Joystick Support

As of version 1.10, Panda3D gained built-in support for various input devices including but not limited to joysticks, gamepads and steering wheels.

We’ll be starting with a little bit of theory to get you some knowledge of the underlying system to be able to understand how gamepad support works. The support for devices is given through evdev, the joystick api or xinput dependent on the OS you are using. Hence all devices that are recognized by your system will be available by the engine. Each connected device will be classified by one of the following device classes:

# It is not known what type of device this is.

# This means that the device doesn't correspond to a physical
# device, but rather to a dynamic source of input events.

# A physical, alphabetical keyboard.

# A gamepad with action buttons, a D-pad, and thumbsticks.


# Head-mounted display.

# 3D mouse, such as produced by 3Dconnexion.

These DC’s are stored within the InputDevice.DeviceClass enum which can be imported from panda3d.core.


Linux users may need to be in the “input” user group to get access to the full range of available device functionality.


Just like the already existing keyboard support, you can catch button events of each device connected to your system. Unlike keyboard button events, each device will send its button events with a specific prefix. These prefixes need to be set by the developer when a device is attached for usage, which can be done with a call to self.attachInputDevice(device, prefix="[your-prefix]"). The device that needs to be passed to this function can be obtained using self.devices.get_devices(), which will give you all devices of a given device class. After the device has been attached, you can catch events like for example, "[prefix]_face_a" which will be thrown whenever the ‘A’ button on the device with the specified prefix is hit. As with keyboard support, there also is the ‘-up’ postfix which can be added to catch the event which will be thrown when a previously pressed button is released again. Note, if a button with an to the engine unknown code was pressed, an event like the following will be thrown. "[prefix]-none"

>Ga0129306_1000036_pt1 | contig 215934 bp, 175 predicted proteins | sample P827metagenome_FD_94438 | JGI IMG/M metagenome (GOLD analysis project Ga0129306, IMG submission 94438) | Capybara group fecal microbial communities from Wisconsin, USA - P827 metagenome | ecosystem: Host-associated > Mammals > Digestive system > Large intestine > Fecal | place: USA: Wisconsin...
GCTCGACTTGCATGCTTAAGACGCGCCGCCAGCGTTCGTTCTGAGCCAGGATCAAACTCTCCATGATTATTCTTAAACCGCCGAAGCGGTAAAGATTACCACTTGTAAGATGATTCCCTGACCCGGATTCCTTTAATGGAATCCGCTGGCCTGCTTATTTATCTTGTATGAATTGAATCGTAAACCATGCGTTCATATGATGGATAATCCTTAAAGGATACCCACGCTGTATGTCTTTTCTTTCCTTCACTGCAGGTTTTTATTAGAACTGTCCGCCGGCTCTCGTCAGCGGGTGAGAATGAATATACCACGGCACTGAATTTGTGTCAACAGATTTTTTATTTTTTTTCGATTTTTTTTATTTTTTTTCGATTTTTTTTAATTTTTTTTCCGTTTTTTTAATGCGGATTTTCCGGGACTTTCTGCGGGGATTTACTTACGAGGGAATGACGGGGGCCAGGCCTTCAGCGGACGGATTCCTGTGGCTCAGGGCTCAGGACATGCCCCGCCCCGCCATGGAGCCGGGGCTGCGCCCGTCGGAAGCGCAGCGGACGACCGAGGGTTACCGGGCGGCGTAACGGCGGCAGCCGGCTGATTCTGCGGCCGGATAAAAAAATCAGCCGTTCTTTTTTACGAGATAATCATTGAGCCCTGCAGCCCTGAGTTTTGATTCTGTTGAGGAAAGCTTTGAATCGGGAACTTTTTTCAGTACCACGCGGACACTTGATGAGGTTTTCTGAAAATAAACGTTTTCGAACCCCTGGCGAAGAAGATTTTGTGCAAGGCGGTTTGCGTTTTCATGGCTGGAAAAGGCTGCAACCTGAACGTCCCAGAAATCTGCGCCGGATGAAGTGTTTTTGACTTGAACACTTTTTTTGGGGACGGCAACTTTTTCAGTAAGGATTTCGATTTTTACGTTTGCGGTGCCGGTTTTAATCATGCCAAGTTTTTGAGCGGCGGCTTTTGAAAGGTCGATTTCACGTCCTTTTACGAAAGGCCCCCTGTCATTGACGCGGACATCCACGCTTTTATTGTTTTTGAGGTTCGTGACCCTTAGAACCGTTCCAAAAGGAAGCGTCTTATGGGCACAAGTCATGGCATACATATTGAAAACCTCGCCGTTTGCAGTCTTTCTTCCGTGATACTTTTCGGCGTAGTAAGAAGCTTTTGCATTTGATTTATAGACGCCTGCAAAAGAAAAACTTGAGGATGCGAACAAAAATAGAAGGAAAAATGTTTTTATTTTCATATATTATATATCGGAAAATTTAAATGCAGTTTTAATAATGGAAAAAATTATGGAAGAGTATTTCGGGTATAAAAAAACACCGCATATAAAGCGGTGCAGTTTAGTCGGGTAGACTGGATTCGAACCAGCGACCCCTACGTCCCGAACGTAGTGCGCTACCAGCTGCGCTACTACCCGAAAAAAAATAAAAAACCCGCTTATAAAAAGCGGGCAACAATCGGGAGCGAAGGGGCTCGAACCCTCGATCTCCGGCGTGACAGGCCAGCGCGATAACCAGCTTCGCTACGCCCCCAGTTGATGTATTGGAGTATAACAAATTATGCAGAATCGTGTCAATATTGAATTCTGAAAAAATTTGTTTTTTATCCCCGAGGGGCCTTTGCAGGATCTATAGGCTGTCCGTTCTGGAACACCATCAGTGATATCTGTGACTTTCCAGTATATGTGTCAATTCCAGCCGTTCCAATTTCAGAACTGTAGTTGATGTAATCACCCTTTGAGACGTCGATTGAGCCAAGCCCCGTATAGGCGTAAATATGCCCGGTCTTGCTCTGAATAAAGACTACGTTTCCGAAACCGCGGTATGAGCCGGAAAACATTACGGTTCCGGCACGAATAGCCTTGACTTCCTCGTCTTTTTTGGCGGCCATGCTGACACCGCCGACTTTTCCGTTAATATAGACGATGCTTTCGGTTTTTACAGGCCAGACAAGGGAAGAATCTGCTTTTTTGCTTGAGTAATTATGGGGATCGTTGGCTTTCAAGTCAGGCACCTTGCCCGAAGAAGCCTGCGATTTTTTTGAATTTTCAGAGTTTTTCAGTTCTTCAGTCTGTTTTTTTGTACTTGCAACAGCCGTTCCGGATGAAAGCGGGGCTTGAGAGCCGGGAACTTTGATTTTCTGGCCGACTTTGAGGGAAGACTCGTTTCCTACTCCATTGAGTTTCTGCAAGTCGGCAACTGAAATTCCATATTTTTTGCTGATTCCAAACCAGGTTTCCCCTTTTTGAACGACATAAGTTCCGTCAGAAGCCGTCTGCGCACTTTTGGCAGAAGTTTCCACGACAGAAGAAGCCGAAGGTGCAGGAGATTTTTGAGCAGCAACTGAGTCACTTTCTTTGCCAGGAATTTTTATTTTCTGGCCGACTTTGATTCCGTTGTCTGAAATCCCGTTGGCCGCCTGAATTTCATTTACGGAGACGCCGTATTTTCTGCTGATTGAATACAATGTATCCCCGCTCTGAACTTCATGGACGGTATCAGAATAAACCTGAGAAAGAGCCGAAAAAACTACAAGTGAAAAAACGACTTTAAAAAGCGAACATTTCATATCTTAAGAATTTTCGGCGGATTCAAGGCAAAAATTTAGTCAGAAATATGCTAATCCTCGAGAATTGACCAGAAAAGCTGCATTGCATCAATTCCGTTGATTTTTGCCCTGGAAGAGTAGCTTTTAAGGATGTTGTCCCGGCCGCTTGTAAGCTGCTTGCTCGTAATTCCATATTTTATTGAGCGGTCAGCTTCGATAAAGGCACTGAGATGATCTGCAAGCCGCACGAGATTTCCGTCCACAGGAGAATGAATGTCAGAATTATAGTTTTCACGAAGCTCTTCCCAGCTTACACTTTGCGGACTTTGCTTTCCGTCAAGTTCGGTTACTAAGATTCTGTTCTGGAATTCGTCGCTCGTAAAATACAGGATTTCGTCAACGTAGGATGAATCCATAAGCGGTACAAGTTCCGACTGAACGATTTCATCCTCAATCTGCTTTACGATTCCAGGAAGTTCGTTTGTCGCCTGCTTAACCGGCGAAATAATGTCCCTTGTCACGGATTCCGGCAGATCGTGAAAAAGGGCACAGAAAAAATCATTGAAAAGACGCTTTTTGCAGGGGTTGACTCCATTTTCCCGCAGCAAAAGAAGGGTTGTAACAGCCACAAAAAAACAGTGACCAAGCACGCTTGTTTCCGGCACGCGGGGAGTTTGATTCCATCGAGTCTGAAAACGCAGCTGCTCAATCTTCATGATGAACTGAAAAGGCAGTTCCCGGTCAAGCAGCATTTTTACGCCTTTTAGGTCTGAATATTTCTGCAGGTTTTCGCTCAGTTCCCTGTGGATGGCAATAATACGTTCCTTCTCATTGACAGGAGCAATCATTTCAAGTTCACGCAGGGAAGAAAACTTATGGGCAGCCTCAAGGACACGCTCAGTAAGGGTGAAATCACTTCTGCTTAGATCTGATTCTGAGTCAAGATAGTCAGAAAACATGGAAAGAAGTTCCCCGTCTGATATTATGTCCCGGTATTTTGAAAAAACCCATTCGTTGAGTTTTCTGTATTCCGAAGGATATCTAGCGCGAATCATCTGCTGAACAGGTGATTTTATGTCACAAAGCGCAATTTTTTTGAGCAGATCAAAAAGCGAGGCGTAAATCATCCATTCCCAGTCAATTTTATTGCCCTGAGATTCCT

In addition to events, you can also check for specific buttons to be pressed with the find_button() method of a device object.

Here we’ll check for the right thumbstick to be pressed

gamepad = base.devices.getDevices(InputDevice.DeviceClass.gamepad)[0]
right_stick = gamepad.findButton("rstick")
if right_stick.pressed:
    # Do whatever you want when this button is pressed

If you want to check which events are thrown on specific device input, you can set the following config variable for debugging. notify-level-device debug

Alternatively you can also add this line somewhere in your application



The above mechanism works well for digital buttons, which can only be in an on or off state. Many game controllers also have analog controls, often referred to as “axes”, which can have a variable value. In Panda3D, these values will be 0.0 when the respective control is in its default or resting position, and 1.0 when it is in its maximum position. Some controls can move in two directions, and can have a value of down to -1.0.

This sample will show how to get the left analog stick of the first gamepad device

gamepad = base.devices.getDevices(InputDevice.DeviceClass.gamepad)[0]
left_x = gamepad.findAxis(InputDevice.Axis.left_x)

# Access and use the value for whatever you need it

With the find_axis() method we tell the device which axis we are interested in and finally get the axis value using the value member. The state member will give you a double precision representation of the control’s current position and should be called within a task method to get a constant update of the controls position changes if desired. It sometimes is also prudent to store the centered position of each control early in an application to simplify the calculation of the distance the control has been moved in any direction. Some applications and devices also do this automatically in a given idle time or provide the user a dedicated re-calibrate action.


find_axis() will return a dummy object if the axis doesn’t exist. You can check for the boolean value of the returned object (ie. if left_x:) to see if the returned axis has a known value.